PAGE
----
Revocation of Tax Election by Non-Debtor Declared Void
by Elliot Pisem, David E. Kahen
Published: April 19, 2012
Source: New York Law Journal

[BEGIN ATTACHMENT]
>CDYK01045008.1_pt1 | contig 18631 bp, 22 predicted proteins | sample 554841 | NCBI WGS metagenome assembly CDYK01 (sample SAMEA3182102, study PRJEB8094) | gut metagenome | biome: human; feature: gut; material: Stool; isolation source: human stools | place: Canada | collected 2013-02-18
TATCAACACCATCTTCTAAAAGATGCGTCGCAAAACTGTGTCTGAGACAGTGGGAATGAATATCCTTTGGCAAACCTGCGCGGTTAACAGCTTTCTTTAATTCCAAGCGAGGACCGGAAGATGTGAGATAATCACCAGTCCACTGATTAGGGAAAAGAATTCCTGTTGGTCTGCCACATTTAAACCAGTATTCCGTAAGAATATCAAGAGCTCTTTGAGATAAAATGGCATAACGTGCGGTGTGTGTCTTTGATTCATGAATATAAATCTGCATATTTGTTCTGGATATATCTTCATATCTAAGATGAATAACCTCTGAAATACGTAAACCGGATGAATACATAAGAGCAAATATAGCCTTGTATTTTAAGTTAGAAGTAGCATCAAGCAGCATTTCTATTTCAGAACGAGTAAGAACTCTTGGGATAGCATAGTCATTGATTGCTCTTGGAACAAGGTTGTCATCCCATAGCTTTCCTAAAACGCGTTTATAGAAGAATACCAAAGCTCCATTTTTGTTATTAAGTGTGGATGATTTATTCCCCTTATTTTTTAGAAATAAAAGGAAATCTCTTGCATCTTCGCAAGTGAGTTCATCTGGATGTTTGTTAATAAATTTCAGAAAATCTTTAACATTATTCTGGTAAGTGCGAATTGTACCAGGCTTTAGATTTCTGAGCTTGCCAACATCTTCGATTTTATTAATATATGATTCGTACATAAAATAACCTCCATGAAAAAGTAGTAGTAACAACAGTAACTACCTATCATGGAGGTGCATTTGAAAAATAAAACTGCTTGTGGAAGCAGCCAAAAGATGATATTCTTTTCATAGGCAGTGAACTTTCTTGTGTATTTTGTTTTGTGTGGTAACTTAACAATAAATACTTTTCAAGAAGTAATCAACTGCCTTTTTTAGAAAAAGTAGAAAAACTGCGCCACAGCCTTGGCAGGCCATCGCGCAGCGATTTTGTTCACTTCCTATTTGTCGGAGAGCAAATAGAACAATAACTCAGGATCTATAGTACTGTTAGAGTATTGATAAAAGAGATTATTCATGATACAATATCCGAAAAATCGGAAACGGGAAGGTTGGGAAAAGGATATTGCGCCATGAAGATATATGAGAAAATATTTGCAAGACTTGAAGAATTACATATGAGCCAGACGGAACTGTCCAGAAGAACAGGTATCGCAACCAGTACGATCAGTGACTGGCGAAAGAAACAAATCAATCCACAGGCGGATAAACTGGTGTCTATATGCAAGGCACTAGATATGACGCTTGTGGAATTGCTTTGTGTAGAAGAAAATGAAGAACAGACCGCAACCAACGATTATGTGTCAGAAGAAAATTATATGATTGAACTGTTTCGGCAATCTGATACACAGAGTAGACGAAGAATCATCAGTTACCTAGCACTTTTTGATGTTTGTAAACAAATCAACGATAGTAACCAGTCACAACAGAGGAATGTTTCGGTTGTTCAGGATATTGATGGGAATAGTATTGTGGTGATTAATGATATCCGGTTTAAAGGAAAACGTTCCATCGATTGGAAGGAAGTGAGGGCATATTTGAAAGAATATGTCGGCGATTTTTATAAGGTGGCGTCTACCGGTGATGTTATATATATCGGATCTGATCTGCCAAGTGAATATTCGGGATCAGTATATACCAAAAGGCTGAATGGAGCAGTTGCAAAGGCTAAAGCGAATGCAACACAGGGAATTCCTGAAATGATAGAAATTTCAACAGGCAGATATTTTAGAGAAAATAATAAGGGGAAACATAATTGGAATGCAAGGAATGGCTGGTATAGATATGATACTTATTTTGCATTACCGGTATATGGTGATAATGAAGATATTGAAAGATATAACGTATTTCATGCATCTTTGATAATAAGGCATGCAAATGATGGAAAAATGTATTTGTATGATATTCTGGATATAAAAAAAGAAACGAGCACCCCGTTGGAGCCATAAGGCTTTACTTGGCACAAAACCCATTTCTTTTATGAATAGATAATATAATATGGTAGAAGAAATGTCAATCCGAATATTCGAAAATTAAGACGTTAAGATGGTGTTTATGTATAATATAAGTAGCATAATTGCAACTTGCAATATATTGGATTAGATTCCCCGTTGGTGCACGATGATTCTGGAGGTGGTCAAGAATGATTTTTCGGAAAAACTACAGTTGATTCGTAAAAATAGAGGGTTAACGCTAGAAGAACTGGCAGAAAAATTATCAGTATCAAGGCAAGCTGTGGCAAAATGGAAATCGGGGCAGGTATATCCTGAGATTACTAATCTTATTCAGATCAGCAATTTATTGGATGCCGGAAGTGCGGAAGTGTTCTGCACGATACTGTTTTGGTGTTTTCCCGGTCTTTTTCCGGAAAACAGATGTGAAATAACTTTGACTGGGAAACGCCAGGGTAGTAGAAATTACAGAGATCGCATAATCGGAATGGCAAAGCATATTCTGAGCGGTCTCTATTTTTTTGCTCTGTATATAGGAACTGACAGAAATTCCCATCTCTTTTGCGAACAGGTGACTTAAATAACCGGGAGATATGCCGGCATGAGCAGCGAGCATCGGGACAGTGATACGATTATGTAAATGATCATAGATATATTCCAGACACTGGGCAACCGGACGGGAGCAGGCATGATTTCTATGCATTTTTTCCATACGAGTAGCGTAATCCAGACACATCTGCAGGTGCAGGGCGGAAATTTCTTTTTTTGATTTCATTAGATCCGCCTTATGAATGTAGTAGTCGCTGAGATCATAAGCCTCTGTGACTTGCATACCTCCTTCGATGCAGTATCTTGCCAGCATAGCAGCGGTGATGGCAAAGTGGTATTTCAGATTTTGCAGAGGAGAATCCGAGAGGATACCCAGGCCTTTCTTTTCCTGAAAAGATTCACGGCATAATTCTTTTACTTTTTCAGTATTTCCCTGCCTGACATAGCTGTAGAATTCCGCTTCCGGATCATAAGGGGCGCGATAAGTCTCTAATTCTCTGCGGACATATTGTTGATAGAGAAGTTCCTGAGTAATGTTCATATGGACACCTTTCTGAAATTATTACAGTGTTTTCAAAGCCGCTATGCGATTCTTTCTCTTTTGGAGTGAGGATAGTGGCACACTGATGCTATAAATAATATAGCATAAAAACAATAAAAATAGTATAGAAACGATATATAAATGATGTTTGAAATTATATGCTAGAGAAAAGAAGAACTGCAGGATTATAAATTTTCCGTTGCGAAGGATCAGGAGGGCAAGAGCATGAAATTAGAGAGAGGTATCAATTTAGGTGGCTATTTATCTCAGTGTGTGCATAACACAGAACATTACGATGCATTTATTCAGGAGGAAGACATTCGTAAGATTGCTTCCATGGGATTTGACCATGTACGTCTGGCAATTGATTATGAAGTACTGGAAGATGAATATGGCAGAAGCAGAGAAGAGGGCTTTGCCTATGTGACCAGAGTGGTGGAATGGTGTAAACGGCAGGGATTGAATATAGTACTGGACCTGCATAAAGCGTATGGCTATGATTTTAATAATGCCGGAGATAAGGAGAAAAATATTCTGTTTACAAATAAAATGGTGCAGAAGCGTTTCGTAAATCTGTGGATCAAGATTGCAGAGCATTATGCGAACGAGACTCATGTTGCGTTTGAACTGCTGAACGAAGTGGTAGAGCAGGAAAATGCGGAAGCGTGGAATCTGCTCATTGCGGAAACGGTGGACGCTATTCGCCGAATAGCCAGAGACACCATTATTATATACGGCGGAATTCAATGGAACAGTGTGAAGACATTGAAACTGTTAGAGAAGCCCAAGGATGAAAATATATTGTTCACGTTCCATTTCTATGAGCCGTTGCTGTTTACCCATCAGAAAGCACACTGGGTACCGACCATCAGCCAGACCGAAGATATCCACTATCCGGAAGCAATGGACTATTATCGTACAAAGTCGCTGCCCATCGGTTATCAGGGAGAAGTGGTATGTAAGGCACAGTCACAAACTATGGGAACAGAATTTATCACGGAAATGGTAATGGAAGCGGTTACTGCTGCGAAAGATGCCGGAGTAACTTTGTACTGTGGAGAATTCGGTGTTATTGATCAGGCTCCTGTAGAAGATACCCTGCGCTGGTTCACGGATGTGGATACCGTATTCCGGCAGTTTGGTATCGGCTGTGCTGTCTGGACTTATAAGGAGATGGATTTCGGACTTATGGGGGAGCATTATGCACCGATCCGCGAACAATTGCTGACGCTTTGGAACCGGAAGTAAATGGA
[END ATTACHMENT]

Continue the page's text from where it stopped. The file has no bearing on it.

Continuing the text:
Originally published in: The New York Law Journal April 19, 2012 Revocation of Tax Election by Non-Debtor Declared Void By: Elliot Pisem and David E. Kahen The intersection between the tax law and the bankruptcy law can be a dangerous place to stand. Each discipline has its own underlying concepts, complex statute, and set of judicial doctrines, and the results can be unpredictable—for a bankrupt and its owners, as well as for the Internal Revenue Service (the “Service”)—when the two worlds collide. The interplay between the Internal Revenue Code (the “IRC”) and the “Bankruptcy Code” was recently addressed by the Bankruptcy Court for the District of Delaware in a case involving special tax rules applicable to “S corporations” and “qualified subchapter S subsidiaries.” Perhaps unsurprisingly, the court’s decision favored the bankrupt corporation that was under the court’s jurisdiction, to the detriment of the corporation’s indirect shareholder and possibly of the Internal Revenue Service as well. Relevant Tax Rules The IRC recognizes two major classes of corporations: C corporations, which are themselves subject to corporate income tax, and S corporations, which are generally treated as “pass-through entities” the income of which, whether or not distributed, is taxed to their shareholders. In order for a corporation to be treated as an S corporation, it must satisfy a number of David E. Kahen and Elliot Pisem are partners in the law firm of Roberts & Holland LLP. statutory requirements. These requirements include that the corporation have no more than 100 shareholders, that it have as shareholders only individuals, estates, and certain specified trusts and tax-exempt organizations, that it not have a nonresident alien as a shareholder, and that it not have more than one class of stock. The corporation must also file an appropriate election with the Service, to which all of its shareholders must consent. An S corporation’s election can be terminated, and the corporation can become a C corporation, by revocation of the election or by ceasing to meet one of the other statutory requirements. The IRC also recognizes a special class of corporation known as a “qualified subchapter S subsidiary,” or “QSub.” A corporation may qualify to be a QSub if 100% of the stock of the corporation is held by the S corporation. An election requirement is applicable here as well, but the election must be made, and can be revoked, by the S corporation, rather than by the QSub itself. A QSub ceases to be classified as such, and becomes a C corporation, when its parent ceases to be an S corporation by reason, for example, of revocation of the parent’s election. A QSub is not treated as a separate corporation for income tax purposes, and all of its assets, liabilities, and items of income, deduction, and credit are treated as assets, liabilities, and items of the S corporation. Accordingly, the QSub’s items of income and deduction are ultimately taken into account by the S corporation’s shareholders in computing the amount of income or loss passed through to them. Corporations in bankruptcy generally continue to be subject to the same tax rules that applied to them before bankruptcy, and such corporations may realize significant amounts of taxable income from the disposition of assets or other transactions. If a bankrupt corporation is a C corporation, the need to pay tax liabilities incurred during bankruptcy may reduce the amounts distributable to creditors. On the other hand, if the corporation is an S corporation, the pass-through of such income to the corporation’s shareholders may impose significant tax liabilities on them, without their having access to the proceeds of asset dispositions or other corporate funds to enable them to pay the tax. These results can be exacerbated when the gain on an asset disposition is a “phantom gain,” arising by reason of an excess of liabilities discharged over the tax basis of the asset and giving rise to little or no cash proceeds. A Bit of Bankruptcy Section 549 of the Bankruptcy Code empowers a bankruptcy trustee to “avoid a transfer of property of the estate that occurs after the commencement of the case; and ... that is not authorized under [the Bankruptcy Code] or by the court.” Section 548 of the Bankruptcy Code empowers the trustee to avoid certain “transfers of an interest of the debtor in property” that occurred before commencement of the bankruptcy case. The terms “transfer” and “property” are broadly defined in the Bankruptcy Code. “Transfer” is defined to mean “every mode, direct and indirect, absolute and conditional, voluntary or involuntary, of disposing of or parting with property,” and “property” is defined to include “all legal or equitable interests of the debtor in property as of the commencement of the case.” The Bankruptcy Code also contains an “automatic stay” that prohibits “any act to obtain possession of property of the estate ... or to exercise control over property of the estate.” These provisions have been interpreted over the years to authorize the bankruptcy courts to prohibit the making of certain tax filings by a non-bankrupt shareholder of a bankrupt debtor, if those filings could adversely affect the tax position of the debtor, and even to invalidate filings that had already been made. In a leading case, In re: Prudential Lines Inc. (Official Committee of Unsecured Creditors v. PSS Steamship Co., PLI, a wholly-owned corporate subsidiary of PSS, entered bankruptcy in September 1986. During September 1989, the creditors’ committee proposed a plan of reorganization for PLI under which all of the PLI stock owned by PSS would be cancelled. PLI had incurred losses during pre-bankruptcy years, and those losses continued to be available as “net operating loss carryovers” that could generally be carried forward by PLI and used to offset its post-bankruptcy income. However, if an “ownership change” of PLI occurred during a taxable year prior to the year in which the existing stock was formally cancelled, PLI’s ability to carry its losses forward would be severely impaired under applicable provisions of the IRC, and the claiming by PSS, on PSS’s tax return, of a “worthless stock” deduction with respect to PSS’s stock in PLI would give rise to such an “ownership change.” In the course of negotiations between PSS and the creditors’ committee immediately following the proposal of the creditors’ committee’s plan, PSS threatened to claim such a deduction on its 1988 tax return. The creditors’ committee successfully sought an injunction in the Bankruptcy Court prohibiting PSS from filing a return that claimed the deduction, and the District Court and the Court of Appeals affirmed. The Court of Appeals—without even mentioning the question of whether the claiming of a worthless stock deduction was proper as a matter of Federal income tax law—concluded that PLI’s interest in its right to carry its net operating loss forward, in order to offset future income, was “property” of PLI’s bankruptcy estate. Moreover, PSS’s claiming of such a deduction was barred by the automatic stay as an attempt to exercise control over property of the estate, because “PSS’ interest in its worthless stock deduction is intertwined with PLI’s NOL.” Accordingly, an injunction was proper, even though “PSS’ action is not directed specifically at PLI.” Similar principles were applied in other cases to conclude that a pre-petition revocation of a debtor corporation’s election to be an S corporation could be avoided by a trustee under Bankruptcy Code section 548 as a prohibited transfer of property of the debtor to the Service. When the Service asserted before the Bankruptcy Court that granting the relief sought by the trustee, which would, in effect, order the Service on an ongoing basis to recognize the invalidity of a facially proper revocation, would violate the Anti-Injunction Act or the exclusion of Federal tax controversies from the Declaratory Judgment Act, the courts held against the Service. Majestic Star Casino The bankruptcy courts’ jurisdictional creep continues with Majestic Star Casino. MSC was a wholly-owned corporate subsidiary of BDI, an S corporation, and, at least as early as 2005, BDI had elected for MSC to be a QSub. MSC apparently incurred losses that “passed through” to BDI and were then claimed as deductions by BDI’s sole shareholder. MSC filed a bankruptcy petition on November 23, 2009; BDI was not in bankruptcy. On an unspecified date between November 23, 2009, and March 16, 2010, and without seeking authorization from the Bankruptcy Court in which MSC’s case was pending, BDI and its shareholder filed a revocation of BDI’s election to be an S corporation, to be effective January 1, 2010. As noted above, a revocation of BDI’s election to be an S corporation would automatically revoke the election for MSC to be a QSub, with the effect that MSC, rather than BDI’s shareholder, would be responsible for paying income tax on any gain realized by MSC in the course of the bankruptcy proceeding. MSC filed a complaint in Bankruptcy Court against the Service and BDI, seeking to “avoid a transfer and disposition of alleged property of the estate” under section 549 of the Bankruptcy Code. After dismissing the Service’s argument that the court lacked jurisdiction because the matter was not yet ripe for review (in the absence of a controversy about a specific amount of tax for which MSC’s liability was contingent on whether or not it had continued to be a QSub), the court turned to whether MSC’s status as a QSub constituted “property” of the bankruptcy estate. The court quoted from legislative history of the Bankruptcy Code noting that the definition of the term “property” is “expansive,” and pointed to the cases that have held that a corporation’s prepetition status as an S corporation, or interest in the tax benefits that such status affords to the debtor, is considered “property” for this purpose. In the same manner, a QSub “has a property interest in the benefits that status affords the debtor, most notably the right to be free of a heavy tax burden that will ‘diminish estate funds that would otherwise be available to satisfy the claims of ... creditors.’” The court rejected arguments made by the Service and BDI to the effect that the revocation of BDI’s S election “merely caused collateral change to MSC,” that MSC had no property interest in its tax status “because the QSub has no separate [sic] for tax purposes from the ‘S’ corporation,” and that QSubs are unlike S corporations and should not be governed by the existing case law, because “QSubs do not have the right to make or revoke their QSub tax status.” The court noted that, in substance, it is the shareholder or shareholders of the parent S corporation who decide both whether the parent corporation will elect to be an S corporation and whether it will elect for its subsidiaries to be QSubs. Accordingly, the court gave little weight to the formalities of the procedures that distinguished one election from the other. Having found that MSC’s status as a QSub was “property,” the court quickly concluded that the purported revocation of that status was an unauthorized “transfer” of that property, which it ordered to be “void and of no effect.” The court also ordered BDI, its shareholder, and the Service to “take all actions necessary to restore the status” of MSC as a QSub of BDI. What’s Next? Viewed in isolation, the Majestic Star Casino decision may represent only a small extension of some of the doctrines developed in Prudential Lines and in the earlier cases involving revocation of S corporation elections. However, the decision is a clear indication that the bankruptcy courts view themselves as having the power to prohibit actions that by their terms are directed solely at non-bankrupts, but that may have an adverse “collateral” effect on the tax liability of a corporation under their protection. In the case of a bankrupt S corporation or QSub, this power could intrude on actions as distant from the bankrupt corporation as the shareholder’s selection of a place of residence outside the United States (if the shareholder has been a resident, but not a citizen, of the U.S.). We wait anxiously for some indication that there are limits to this doctrine!